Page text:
Friday, July 04, 2008
Friday, June 27, 2008
The Thoughtful Side of Cassanova
In addition to the vast History of My Life, he wrote a total of 42 books and plays, including a translation of the Iliad, a five-volume science-fiction novel, mathematical treatises and opera libretti. He was also a committed follower of the Kabbalah, the mystical Jewish cult holding a deep fascination for him to the extent that he attributed his life's successes to its power.
Thursday, April 24, 2008
Origin of Murphy's Law
Thursday, February 07, 2008
Although the possibility of doing this in a finite number of steps was disproved in the early 1880s when pi was shown to be a transcendental number (not the root of a polynomial with function with rational coordinates), Dr. Edwin Goodwin had apparently not heard. He wrote a bill encapsulating his idea and persuaded his local representative to introduce it.
The quasi-mathematical ramblings must have worn on the unfortunate elected officials, who, largely not understanding a word read out loud, were ready to pass it, with the byproduct of effectively setting the value of pi to 3.2 and also of legislating a royalty, to be paid the ingenious fellow, on the use of the new value. Luckily the universe did not need to adjust its functioning because an actual mathematician, the chair of Purdue's math department, happened to be in the chamber at the time, and he took the time to explain the problem.
Wednesday, December 26, 2007
A Chicken in Every Pot and a Gaseous Emmission From Every Nun?
The other humorous lesson in French came from a recipe for cream puff fritters. You fry pits of cream puff pastry and then top them with jam, honey, or sugar. The French name is pets de nonne, and I'll leave it to Anne Willan to explain the significance:
Toddlers learn the name and no polite translation exists. It means quite simply "nun's farts" because the fritters are so light.I'm still trying to figure out whether it says more about the pastries or the nuns.
Wednesday, October 31, 2007
The Romans ruled the Celts for hundreds of years, and traditions of the cultures intermingled. Romans has festivals for the dead in October as well, and also a day to honor the goddess of fruit and trees - hence bobbing for apples today. I haven't yet found where the handing out of candy (technically, buying off kids who would otherwise play a trick) started, though this sounds suspiciously like wassailing. And in Ireland, there is still a tradition of the barmbrack, a cake with a plain ring baked in, which sounds like a Gateau Roi (King's Cake), but in this case, the person who gets the ring is supposed to find his or her true love the coming year. Talk about pressure for a pre-teen.
Friday, August 24, 2007
Now we see another form of redefining words - this time in redefining our collective memory of history. It's not the first time, but, again, another disturbing trend. In this case, President Bush tried to argue that the situation in Iraq is like that of Vietnam in the early 1970s, and even referring to al Qaeda and Iraqi insurgents in terms of the "war machine of imperial Japan," according to the Wall Street Journal. (Nothing like dredging up World War II imagery when Japan has greatly changed and is now a close ally.) He warns that a quick withdrawal could lead to chaos and another Khmer Rouge. "Then as now, people argued the real problem was America's presence and that if we would just withdraw, the killing would end," he said.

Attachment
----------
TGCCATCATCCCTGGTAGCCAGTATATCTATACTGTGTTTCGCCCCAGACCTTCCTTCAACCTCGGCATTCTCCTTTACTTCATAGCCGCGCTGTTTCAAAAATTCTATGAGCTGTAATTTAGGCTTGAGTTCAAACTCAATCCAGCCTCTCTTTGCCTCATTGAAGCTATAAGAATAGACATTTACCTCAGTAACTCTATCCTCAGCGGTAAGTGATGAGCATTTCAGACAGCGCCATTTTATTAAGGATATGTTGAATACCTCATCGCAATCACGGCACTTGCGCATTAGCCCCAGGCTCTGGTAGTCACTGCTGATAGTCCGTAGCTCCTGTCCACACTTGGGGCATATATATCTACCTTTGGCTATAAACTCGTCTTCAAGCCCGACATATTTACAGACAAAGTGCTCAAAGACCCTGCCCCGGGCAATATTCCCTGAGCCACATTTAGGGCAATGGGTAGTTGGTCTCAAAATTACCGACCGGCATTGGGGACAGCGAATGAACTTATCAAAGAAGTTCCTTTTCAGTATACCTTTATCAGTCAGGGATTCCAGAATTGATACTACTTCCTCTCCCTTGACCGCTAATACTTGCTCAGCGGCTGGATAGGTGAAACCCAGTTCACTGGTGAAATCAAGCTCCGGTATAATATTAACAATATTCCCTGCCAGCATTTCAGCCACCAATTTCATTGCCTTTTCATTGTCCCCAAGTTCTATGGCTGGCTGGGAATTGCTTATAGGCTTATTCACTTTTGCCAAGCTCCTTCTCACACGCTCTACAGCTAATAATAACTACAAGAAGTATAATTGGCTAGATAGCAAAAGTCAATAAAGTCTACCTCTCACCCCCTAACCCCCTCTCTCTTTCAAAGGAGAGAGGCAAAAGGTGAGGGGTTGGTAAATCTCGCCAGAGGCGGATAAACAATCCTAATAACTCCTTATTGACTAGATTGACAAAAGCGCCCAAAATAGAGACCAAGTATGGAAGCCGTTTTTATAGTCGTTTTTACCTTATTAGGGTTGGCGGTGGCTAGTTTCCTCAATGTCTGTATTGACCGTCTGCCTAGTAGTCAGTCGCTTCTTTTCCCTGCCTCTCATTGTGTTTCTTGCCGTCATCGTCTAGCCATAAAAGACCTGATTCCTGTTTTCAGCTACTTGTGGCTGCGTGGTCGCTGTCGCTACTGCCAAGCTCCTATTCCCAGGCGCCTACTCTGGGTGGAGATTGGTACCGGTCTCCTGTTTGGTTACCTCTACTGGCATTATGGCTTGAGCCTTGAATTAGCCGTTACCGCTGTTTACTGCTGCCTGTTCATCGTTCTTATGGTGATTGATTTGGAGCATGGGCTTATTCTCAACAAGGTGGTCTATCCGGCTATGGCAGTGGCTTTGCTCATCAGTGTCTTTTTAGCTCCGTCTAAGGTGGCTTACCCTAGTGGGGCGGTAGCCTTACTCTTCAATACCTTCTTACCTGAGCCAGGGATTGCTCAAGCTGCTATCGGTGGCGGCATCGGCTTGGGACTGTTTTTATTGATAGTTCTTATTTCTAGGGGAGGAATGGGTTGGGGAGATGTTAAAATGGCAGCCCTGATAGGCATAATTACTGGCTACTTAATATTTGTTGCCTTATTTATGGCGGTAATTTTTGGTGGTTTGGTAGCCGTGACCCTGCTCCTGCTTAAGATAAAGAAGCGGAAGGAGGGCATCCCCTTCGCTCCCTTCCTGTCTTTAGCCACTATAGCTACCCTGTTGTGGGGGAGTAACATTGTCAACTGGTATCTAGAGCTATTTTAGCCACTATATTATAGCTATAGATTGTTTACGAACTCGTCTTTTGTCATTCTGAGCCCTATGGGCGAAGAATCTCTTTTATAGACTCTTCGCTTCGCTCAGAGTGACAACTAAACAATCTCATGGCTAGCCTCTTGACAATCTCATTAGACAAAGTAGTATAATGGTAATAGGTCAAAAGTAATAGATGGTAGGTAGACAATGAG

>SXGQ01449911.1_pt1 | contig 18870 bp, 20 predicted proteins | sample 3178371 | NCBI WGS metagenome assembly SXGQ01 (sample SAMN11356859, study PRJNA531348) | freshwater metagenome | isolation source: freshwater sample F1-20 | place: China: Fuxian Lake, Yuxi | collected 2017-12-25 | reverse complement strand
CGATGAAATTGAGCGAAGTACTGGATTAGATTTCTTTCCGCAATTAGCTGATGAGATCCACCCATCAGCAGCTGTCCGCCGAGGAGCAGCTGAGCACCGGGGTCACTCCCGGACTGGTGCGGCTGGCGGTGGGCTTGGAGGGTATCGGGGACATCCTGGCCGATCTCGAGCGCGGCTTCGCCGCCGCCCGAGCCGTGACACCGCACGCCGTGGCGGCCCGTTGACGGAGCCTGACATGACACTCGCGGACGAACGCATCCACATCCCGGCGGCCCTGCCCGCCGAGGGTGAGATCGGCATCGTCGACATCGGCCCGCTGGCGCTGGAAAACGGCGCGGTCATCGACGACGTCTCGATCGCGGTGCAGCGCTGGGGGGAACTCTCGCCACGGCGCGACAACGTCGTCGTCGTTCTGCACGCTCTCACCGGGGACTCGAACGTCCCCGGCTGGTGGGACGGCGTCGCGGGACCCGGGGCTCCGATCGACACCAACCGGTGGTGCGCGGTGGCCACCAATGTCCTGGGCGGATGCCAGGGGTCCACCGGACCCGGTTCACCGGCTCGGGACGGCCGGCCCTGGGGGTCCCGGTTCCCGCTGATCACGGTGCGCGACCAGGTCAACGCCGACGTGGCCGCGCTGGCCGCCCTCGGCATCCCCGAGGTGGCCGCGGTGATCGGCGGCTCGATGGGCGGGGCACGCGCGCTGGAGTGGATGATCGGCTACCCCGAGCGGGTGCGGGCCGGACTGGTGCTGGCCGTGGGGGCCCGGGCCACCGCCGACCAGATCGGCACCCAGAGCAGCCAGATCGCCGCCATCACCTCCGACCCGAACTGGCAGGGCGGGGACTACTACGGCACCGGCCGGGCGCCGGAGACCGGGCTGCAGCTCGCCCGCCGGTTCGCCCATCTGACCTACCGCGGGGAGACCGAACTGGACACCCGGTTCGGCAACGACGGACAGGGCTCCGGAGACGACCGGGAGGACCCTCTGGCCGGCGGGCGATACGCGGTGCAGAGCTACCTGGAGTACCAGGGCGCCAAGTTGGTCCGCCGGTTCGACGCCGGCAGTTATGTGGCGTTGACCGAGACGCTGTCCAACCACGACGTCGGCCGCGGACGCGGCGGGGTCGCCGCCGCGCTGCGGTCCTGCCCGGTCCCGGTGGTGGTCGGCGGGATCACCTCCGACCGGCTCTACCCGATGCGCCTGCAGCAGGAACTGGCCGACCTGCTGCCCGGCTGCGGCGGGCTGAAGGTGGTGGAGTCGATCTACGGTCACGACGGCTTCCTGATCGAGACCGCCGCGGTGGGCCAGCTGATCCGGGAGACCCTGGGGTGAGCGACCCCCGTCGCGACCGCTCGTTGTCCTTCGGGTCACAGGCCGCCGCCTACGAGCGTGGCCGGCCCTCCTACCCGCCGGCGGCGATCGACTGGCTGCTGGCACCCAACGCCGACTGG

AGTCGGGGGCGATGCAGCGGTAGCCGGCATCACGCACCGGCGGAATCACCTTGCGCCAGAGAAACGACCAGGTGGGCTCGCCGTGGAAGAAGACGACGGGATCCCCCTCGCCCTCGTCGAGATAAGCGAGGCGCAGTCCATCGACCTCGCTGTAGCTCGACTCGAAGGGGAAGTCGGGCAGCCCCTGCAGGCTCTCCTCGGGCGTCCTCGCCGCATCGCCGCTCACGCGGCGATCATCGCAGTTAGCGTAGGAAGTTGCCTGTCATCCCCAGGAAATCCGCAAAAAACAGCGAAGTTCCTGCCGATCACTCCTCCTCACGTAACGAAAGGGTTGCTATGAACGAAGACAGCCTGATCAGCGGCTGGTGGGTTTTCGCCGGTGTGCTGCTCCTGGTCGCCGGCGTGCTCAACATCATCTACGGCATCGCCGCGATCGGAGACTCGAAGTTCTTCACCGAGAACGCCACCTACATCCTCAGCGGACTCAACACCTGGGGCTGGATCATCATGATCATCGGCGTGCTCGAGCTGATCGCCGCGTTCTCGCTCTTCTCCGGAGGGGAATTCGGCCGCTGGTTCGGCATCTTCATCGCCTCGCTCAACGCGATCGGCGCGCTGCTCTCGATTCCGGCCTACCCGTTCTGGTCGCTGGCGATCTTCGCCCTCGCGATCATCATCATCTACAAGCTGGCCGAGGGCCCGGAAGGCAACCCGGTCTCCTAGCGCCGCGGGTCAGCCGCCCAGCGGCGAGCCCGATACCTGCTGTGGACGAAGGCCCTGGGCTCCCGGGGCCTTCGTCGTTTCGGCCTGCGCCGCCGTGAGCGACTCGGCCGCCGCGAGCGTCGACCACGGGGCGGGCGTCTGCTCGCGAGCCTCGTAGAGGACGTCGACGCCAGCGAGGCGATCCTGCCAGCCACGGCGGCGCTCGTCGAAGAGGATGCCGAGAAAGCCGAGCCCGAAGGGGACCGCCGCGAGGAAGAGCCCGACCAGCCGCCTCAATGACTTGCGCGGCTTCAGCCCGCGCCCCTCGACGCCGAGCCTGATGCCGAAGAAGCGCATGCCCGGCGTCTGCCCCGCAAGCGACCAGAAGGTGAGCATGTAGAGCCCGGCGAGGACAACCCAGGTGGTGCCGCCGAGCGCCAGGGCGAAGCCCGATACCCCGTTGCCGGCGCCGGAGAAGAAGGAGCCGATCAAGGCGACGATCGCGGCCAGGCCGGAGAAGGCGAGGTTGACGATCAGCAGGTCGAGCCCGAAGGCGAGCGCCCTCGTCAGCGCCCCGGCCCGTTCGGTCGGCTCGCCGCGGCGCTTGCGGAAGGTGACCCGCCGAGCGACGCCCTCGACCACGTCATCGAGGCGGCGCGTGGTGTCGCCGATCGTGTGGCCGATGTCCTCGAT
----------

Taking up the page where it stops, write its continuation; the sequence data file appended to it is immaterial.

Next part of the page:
But this is rewriting history, as the 1984 character Winston Smith saw it done. Instead of seeing the past as immutable, it become an assemblage of clay. When you want to support something you do today, you rearrange the parts, eliminating the ones you don't like, and trot out the "proof." But, again according to the Journal, some historians are upset by this comparison.
"The president emphasized the violence in the wake of American withdrawal from Vietnam. But this happened because the United States left too late, not too early," says Steven Simon, a Mideast expert at the Council on Foreign Relations. "It was the expansion of the war that opened the door to Pol Pot and the genocide of the Khmer Rouge." Ret. Army Brig. Gen. John Johns tells the Journal that what he "learned in Vietnam is that U.S. forces could not conduct a counterinsurgency operation. The longer we stay there, the worse it's going to get."You won't hear too many politicians complain about this, because, at least in my opinion, the majority want access to the same tools to further their ends.
But nothing good can come out of pretending that the past is something other than it was beyond trying to interpret what happened. To remake history is to lie - no other word fits this. But it's not a lie just told to someone else, but to yourself. When you lie to yourself, you destroy your reason. How can you effectively be rational at all if you won't see what is there and insist on making your decisions based on personal fancy? That means we now have a generation of politicians that do their work in a dream world, where the building blocks of experience are set tumbling and the very material of thought - language - is warped and twisted for expediency. Is there any wonder why our country has become so messed up?
Thursday, June 14, 2007
National Archives Find Lincoln Note
a handwritten note by Abraham Lincoln exhorting his generals to pursue Robert E. Lee's army after the battle of Gettysburg, underscoring one of the great missed opportunities for an early end to the Civil War.The text had been public knowledge because it was addressed to a general who then telegraphed the contents to the front lines at Gettysburg. Archivist Trevor Plante had literally been looking for something else when he came across this paper stuck in a desk drawer.